I have a JSON string of which I always know 2/3 of the structure will be the same, but the last third will be different based on the source. I want to try to build structured types for this in apex so I can easily and dynamically serialize each request down. I'm struggling with the best implementation though.

Essentially I will have an apex class for each "unique" third of the request, so I wanted to control and define the the unique there, but then I wanted to have the standard 2/3s stored in some either virtual or abstract class. Then each of the unique apex classes could say serialize the incoming json based on the standard / virtual / abstract two thirds and the unique 1/3 it knows about. Here is an example I have now, where this all lives in one unique apex class (I want to abstract out the first two classes, with the 'RequestDataDetails' class remaining in this apex class). Any thoughts are appreciated!

private class Request {
    private List<RequestData> requestDataList {get;set;}
private class RequestData {
    private RequestDataDetails details {get;set;}
private class RequestDataDetails {
    private Contact contact {get;set;}
    private Custom_Object1__c custom {get;set;}
  • 2
    If you want part of your deserialized output to have dynamic structure, probably best to use a Map<String, Object> from that level on down.
    – Adrian Larson
    Commented Apr 30, 2019 at 19:03

1 Answer 1


I've had to do something along these lines for an on-going integration project (but with the added bonus that the "dynamic" part of the JSON I'm getting can re-use key names but use different types for the values, e.g. "price":"5.0" in one instance, and "price":5.0 in another)

I don't think I'd recommend the approach I had to settle on (regex to extract the "dynamic" bit of the payload with the "standardized" part of the payload containing enough information to tell me which class to use to deserialize the "dynamic" part).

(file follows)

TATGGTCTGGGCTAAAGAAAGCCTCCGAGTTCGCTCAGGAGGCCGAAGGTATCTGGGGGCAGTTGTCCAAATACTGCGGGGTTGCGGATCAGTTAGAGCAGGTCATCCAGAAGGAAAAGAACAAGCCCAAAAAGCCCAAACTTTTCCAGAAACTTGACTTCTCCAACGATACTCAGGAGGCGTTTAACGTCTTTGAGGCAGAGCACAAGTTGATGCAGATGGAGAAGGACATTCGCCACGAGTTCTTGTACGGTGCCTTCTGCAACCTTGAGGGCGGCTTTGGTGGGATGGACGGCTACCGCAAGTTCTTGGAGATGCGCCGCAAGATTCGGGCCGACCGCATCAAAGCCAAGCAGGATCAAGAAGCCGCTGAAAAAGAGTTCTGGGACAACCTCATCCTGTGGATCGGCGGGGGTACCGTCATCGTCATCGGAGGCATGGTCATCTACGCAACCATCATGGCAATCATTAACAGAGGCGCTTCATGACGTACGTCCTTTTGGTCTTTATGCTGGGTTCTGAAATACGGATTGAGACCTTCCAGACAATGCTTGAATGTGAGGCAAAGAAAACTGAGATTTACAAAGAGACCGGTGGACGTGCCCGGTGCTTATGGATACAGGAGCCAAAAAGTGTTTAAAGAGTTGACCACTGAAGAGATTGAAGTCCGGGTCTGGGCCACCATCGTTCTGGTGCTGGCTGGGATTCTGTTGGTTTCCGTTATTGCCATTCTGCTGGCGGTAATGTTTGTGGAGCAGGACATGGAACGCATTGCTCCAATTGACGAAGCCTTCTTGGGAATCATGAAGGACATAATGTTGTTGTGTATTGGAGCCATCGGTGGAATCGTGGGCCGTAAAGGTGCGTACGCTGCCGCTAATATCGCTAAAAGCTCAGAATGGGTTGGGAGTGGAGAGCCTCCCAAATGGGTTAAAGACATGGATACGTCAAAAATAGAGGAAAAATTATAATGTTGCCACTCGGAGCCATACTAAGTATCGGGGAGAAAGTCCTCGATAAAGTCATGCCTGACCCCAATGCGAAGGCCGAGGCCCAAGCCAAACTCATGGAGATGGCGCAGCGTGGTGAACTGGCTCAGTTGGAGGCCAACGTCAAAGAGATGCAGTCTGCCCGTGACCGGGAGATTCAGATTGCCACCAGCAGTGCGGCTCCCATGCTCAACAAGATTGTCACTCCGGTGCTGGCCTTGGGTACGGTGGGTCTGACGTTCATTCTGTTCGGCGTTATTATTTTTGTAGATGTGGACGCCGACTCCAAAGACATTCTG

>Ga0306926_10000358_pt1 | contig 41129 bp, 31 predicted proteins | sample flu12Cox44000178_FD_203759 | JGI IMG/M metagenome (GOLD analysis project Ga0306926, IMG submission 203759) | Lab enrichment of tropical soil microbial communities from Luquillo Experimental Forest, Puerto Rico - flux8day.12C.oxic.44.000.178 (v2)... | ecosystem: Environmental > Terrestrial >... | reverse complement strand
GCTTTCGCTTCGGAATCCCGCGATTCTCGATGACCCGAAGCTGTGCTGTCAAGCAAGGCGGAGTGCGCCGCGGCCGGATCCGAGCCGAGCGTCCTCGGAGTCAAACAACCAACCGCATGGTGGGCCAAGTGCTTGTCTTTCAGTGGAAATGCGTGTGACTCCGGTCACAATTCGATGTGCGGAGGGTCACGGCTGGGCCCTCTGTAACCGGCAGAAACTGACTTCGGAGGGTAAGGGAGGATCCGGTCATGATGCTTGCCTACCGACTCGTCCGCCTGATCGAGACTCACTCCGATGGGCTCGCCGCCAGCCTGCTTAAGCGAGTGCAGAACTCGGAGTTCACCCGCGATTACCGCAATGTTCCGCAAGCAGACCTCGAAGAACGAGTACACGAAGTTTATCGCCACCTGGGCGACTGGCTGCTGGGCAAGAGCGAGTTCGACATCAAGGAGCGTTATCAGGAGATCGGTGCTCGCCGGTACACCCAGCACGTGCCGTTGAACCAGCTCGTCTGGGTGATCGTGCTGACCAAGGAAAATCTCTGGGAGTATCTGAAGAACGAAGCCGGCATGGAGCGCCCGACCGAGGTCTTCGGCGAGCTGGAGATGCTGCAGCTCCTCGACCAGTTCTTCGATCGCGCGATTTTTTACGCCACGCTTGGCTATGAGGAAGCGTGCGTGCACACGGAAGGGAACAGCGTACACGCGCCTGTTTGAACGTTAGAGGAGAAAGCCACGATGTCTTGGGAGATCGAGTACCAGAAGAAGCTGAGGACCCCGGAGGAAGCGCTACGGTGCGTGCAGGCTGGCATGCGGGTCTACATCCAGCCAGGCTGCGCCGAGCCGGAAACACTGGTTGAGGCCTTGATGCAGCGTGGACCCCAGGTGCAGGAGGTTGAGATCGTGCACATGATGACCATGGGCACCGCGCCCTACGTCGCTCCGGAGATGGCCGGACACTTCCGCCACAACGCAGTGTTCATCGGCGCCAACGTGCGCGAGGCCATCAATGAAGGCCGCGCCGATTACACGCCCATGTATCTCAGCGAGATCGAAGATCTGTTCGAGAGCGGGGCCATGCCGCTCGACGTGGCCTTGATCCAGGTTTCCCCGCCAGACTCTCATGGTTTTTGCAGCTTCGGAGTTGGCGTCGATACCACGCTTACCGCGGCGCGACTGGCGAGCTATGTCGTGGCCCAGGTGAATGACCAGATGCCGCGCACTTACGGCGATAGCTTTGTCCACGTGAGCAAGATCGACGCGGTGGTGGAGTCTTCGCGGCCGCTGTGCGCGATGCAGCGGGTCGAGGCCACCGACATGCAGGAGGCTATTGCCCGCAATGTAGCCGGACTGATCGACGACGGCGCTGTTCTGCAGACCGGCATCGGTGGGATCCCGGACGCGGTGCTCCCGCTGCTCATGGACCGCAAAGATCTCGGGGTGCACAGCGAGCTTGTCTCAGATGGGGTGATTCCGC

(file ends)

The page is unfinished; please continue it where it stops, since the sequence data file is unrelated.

General Approach

If I had to re-write the deserialization code for my integration project again, I'd probably tackle it like this:

  1. Deserialize the whole thing untyped to easily extract the "dynamic" bits
  2. Have a single class (inner class, or standalone, doesn't make too much of a difference) to do typed deserialization into for the "standardized" bits
  3. Do what you need to do to determine which class to "deserialize" the "dynamic" bits into
  4. Create a new instance of the specific class you determined you need to use for the "dynamic" bits, and pass the Map<String, Object> into the constructor

Taking a Map<String, Object> and building an object instance from it can be cumbersome. If the "dynamic" bits of your JSON contain relatively little data and aren't deeply nested, I'd probably look at just passing a Map<String, Object> into a constructor.

If your "dynamic" bits contain a lot of data and/or are deeply nested, then it might be worth it to take the penalty on CPU time to re-serialize the Map<String, Object> of your dynamic bits and then do a typed (not necessarily strict) deserialization of the result instead of writing a ton of constructors or doing a lot of explicit type casting.